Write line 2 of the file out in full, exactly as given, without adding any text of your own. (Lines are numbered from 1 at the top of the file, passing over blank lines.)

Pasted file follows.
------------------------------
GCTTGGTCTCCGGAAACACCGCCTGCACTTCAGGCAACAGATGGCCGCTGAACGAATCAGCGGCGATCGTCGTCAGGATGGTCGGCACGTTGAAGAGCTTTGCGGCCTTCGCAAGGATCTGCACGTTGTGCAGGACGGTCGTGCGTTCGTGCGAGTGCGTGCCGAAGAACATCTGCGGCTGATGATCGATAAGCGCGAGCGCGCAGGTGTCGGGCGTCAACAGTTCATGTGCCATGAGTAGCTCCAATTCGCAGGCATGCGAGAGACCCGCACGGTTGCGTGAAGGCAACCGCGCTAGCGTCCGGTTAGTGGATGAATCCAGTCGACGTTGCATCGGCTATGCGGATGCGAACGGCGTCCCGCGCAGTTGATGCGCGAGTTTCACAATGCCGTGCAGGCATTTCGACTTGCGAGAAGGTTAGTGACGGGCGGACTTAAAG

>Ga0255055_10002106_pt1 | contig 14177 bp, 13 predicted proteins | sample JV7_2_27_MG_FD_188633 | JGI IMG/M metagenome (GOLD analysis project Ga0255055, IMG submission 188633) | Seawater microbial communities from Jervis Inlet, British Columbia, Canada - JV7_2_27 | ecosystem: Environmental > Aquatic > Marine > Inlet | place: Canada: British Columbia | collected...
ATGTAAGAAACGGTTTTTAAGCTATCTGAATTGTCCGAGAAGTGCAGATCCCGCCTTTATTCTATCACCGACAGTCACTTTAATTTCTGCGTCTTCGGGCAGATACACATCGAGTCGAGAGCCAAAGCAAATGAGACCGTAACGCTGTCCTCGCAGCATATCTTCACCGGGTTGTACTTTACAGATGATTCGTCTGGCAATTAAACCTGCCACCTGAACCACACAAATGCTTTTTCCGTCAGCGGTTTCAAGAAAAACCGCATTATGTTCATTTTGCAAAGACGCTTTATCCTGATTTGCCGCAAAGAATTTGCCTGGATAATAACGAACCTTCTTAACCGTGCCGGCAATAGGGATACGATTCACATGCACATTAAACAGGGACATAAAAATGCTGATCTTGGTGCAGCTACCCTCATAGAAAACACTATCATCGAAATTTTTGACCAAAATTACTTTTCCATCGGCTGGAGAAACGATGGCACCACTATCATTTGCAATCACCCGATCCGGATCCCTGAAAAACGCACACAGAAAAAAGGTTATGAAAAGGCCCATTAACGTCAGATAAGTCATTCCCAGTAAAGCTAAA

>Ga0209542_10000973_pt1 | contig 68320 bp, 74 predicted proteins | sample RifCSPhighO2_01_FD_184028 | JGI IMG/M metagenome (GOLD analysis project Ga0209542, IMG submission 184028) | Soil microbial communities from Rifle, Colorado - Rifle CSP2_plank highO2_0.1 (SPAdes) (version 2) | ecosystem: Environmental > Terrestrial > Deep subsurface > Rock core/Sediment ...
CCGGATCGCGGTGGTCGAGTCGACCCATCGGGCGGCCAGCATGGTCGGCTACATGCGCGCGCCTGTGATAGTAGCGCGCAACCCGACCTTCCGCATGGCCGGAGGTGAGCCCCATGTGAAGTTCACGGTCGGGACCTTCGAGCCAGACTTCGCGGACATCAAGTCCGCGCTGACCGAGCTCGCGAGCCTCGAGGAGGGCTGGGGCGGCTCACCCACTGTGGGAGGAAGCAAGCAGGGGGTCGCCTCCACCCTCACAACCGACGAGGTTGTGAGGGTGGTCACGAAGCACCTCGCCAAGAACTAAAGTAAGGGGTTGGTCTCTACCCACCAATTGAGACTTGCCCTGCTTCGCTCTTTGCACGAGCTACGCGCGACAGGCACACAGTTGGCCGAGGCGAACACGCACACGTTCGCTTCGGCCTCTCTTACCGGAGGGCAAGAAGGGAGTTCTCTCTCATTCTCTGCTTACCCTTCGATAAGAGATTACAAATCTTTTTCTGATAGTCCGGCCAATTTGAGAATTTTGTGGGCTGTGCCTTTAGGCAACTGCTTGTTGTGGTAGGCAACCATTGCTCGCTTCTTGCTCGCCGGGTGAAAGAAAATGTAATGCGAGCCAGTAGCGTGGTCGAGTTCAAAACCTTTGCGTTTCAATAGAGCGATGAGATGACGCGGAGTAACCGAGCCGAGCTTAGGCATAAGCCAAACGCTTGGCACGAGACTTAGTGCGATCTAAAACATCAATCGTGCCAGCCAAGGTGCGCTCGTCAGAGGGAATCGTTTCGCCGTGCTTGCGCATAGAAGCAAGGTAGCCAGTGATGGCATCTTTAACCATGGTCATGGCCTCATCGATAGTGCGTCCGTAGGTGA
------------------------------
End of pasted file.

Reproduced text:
>Ga0255055_10002106_pt1 | contig 14177 bp, 13 predicted proteins | sample JV7_2_27_MG_FD_188633 | JGI IMG/M metagenome (GOLD analysis project Ga0255055, IMG submission 188633) | Seawater microbial communities from Jervis Inlet, British Columbia, Canada - JV7_2_27 | ecosystem: Environmental > Aquatic > Marine > Inlet | place: Canada: British Columbia | collected...